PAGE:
Professors Top Dean’s List
Published: Friday, February 14, 2014
Updated: Friday, February 14, 2014 02:02
German professor Astrid Weigert, Department of Performing Arts Chair Maya Roth and biology professor Gina Wimp received the Dean’s Award for Excellence in Teaching at the Convocation of College Faculty on Jan. 23.
In order to be considered for the award, a professor must be nominated by their department, with a letter of nomination from the department chair and two colleagues’ recommendation letters. The professor must also draft a statement of teaching philosophy.
In the final decision, the teacher’s syllabi and past student evaluations are also considered.
“Before electronic student evaluations, you had to say how many students were in each course, how many actually filled out the application and how many didn’t. It’s a good chunk of work,” Weigert said. After being nominated several times, she considered declining this year’s nomination because of the amount of work entailed.
This year’s professors have each taught at Georgetown for at least six years and developed their own courses in their respective fields.
Roth is one of five faculty-in-residence on campus, living in LXR. Roth became a faculty-in-residence in 2008 when she had a son and, as it enabled her to continue some of her work more easily.
“I don’t know how I could have been a mother and be in rehearsals at night times without being a faculty-in-residence,” Roth said. “It also made my experience more integrated, allowed me to interact with a much wider range of students and gave me a better pulse on what students’ experiences are and that has shaped how I structure my courses.”
Roth began teaching at Georgetown in 2003 and served as the founding Artistic Director of the Davis Performing Arts Center from 2005 to 2007. She has developed 14 different courses and directed 10 original shows, in addition to her role in opening the Davis Performing Arts Center. In her position as department chair, she shaped the theater and performance studies major to emphasize artistic excellence and the liberal arts. Of 54 total recipients in the award’s history, she is only the fourth performing arts professor to be recognized.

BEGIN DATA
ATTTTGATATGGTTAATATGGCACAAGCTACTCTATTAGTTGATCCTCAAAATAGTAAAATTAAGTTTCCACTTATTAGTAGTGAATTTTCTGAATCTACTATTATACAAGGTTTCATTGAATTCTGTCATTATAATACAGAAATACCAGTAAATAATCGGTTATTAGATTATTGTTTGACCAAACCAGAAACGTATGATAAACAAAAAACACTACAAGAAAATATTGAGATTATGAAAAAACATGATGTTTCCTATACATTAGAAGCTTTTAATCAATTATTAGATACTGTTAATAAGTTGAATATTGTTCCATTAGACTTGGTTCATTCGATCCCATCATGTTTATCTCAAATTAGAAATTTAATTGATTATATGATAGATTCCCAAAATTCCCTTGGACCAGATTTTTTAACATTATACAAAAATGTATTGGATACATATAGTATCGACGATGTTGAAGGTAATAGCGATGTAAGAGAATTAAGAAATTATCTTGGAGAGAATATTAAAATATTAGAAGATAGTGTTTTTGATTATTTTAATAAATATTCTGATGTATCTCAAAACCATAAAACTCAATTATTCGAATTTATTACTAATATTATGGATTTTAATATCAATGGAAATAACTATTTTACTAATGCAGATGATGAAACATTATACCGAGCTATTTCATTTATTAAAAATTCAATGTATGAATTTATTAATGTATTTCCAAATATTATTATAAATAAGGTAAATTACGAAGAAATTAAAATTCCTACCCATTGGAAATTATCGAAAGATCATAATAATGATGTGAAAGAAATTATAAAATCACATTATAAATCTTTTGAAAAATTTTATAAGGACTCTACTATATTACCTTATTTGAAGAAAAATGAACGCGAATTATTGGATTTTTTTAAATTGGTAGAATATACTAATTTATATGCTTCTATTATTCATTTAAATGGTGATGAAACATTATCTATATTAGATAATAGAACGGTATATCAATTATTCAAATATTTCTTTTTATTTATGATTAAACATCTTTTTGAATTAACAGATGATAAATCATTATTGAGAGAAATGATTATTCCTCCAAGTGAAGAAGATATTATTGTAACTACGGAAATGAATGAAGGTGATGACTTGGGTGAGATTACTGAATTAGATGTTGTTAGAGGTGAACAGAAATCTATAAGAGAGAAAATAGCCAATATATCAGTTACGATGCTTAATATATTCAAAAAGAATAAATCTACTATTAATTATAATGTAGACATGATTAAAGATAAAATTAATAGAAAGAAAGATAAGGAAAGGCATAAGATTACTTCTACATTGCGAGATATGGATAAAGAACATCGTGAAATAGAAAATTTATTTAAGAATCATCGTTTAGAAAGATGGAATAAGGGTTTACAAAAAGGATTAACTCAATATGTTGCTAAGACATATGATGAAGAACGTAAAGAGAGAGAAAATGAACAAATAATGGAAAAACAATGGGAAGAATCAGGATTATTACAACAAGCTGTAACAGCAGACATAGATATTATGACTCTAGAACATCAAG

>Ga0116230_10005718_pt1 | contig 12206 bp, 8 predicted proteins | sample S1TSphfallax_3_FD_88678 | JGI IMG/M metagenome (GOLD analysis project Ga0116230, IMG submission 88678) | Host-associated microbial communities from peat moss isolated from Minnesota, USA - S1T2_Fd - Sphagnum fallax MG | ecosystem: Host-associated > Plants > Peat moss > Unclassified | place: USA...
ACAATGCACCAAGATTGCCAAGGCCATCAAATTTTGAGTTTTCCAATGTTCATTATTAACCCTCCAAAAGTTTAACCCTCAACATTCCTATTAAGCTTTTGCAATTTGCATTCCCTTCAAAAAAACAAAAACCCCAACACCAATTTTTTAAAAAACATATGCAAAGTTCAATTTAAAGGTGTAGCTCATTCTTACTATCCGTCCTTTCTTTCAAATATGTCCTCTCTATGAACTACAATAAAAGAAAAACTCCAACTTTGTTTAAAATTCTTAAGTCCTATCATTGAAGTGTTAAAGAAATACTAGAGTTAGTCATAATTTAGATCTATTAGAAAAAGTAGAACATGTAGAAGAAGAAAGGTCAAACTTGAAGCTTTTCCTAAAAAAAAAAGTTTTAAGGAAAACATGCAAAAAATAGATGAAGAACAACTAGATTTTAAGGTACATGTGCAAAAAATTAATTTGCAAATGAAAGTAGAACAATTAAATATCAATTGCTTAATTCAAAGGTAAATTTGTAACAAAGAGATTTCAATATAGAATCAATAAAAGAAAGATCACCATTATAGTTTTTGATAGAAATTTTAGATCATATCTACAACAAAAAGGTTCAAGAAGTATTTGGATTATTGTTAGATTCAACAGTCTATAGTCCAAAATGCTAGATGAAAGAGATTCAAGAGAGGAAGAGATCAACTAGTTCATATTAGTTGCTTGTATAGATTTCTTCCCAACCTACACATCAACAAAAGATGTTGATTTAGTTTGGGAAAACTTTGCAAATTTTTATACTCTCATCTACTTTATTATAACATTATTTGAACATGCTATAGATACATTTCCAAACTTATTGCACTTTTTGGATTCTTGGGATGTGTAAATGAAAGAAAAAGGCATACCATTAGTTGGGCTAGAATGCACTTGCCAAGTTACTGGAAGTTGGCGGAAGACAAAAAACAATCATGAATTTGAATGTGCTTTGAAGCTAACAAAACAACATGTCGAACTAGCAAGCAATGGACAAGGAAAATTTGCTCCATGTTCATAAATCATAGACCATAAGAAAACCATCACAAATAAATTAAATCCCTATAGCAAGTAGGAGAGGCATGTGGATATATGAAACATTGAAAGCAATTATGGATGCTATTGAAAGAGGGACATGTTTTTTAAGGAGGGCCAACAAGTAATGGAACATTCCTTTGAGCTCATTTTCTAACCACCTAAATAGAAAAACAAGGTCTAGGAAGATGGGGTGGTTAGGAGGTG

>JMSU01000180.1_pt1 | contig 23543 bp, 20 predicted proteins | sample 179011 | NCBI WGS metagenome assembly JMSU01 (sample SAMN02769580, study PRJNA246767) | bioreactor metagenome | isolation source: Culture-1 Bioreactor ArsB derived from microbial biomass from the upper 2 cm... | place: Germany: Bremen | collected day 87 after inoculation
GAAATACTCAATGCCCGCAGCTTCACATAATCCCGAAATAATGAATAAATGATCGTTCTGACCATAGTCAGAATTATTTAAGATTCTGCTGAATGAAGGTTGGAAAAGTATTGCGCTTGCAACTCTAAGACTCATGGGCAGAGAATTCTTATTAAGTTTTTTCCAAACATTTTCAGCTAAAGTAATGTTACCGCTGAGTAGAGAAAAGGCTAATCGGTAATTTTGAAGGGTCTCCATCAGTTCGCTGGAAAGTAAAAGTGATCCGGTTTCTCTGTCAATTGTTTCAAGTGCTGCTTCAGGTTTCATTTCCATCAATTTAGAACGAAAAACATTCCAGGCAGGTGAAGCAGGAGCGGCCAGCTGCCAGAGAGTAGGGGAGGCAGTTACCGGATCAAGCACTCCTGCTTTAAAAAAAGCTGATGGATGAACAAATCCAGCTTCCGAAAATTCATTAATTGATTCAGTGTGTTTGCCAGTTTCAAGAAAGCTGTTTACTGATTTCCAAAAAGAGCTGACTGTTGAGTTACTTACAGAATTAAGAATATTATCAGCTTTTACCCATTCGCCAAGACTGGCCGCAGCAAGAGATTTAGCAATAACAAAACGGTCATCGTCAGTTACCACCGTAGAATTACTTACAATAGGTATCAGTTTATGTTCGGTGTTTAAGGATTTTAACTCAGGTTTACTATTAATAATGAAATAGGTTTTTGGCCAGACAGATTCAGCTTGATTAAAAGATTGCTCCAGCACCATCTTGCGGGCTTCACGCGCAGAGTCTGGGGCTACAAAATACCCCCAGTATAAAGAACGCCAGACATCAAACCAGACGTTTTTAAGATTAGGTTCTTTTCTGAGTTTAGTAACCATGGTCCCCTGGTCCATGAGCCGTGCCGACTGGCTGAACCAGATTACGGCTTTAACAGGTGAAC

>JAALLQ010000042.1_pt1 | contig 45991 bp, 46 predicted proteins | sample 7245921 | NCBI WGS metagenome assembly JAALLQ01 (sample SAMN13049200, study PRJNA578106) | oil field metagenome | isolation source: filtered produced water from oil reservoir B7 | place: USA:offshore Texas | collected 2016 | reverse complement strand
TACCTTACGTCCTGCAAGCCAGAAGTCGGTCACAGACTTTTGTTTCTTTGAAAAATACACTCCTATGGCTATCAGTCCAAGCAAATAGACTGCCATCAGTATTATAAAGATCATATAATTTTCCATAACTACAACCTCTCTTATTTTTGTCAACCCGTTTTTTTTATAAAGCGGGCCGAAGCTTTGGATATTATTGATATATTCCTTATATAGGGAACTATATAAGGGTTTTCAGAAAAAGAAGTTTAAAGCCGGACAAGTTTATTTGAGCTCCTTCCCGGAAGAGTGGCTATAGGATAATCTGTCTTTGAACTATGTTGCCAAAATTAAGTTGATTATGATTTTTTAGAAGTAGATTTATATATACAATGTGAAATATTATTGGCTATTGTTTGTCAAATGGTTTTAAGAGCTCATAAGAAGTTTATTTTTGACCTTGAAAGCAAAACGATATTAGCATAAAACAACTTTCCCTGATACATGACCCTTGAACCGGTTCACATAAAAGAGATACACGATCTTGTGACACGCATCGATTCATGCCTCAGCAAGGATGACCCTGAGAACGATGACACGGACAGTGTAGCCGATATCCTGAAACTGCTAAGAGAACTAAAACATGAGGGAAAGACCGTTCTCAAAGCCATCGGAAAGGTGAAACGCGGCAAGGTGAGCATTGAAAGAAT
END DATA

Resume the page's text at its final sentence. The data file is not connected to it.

“I’m moved, proud, honored by the folks who are going into other fields and other traditional graduate jobs, for whom [a performing arts class] was central to their formation. To have them affirm that was really meaningful,” Roth said.
Wimp played an integral part in designing the environmental biology major, and she helped to develop two new courses, “Ecological Analysis” and “Global Climate Change Ecology.”
Wimp additionally researches genetic and environmental factors that structure biodiversity, all while teaching.
“The time allocation process can be incredibly difficult, but I’ve learned you have to use every single time slot as you can as efficiently as possible,” Wimp said.
Despite Wimp’s many commitments, her favorite part of her profession remains her interactions with students.
“Really students are the best part of my job. You do feel a sense of elation when you get your papers published or a grant funded, but there’s something different about actually watching somebody grow up as a scientist and watching them succeed,” Wimp said.
Weigert has developed classes about German business culture, Romanticism and German-speaking countries.
“I really would like to dedicate this award to my entire department because my development as a teacher really didn’t happen in isolation,” Weigert said. “We have a very collaborative process here and that really allowed me to try out different things, to develop, to consult my colleagues. I think that’s incredibly valued here.”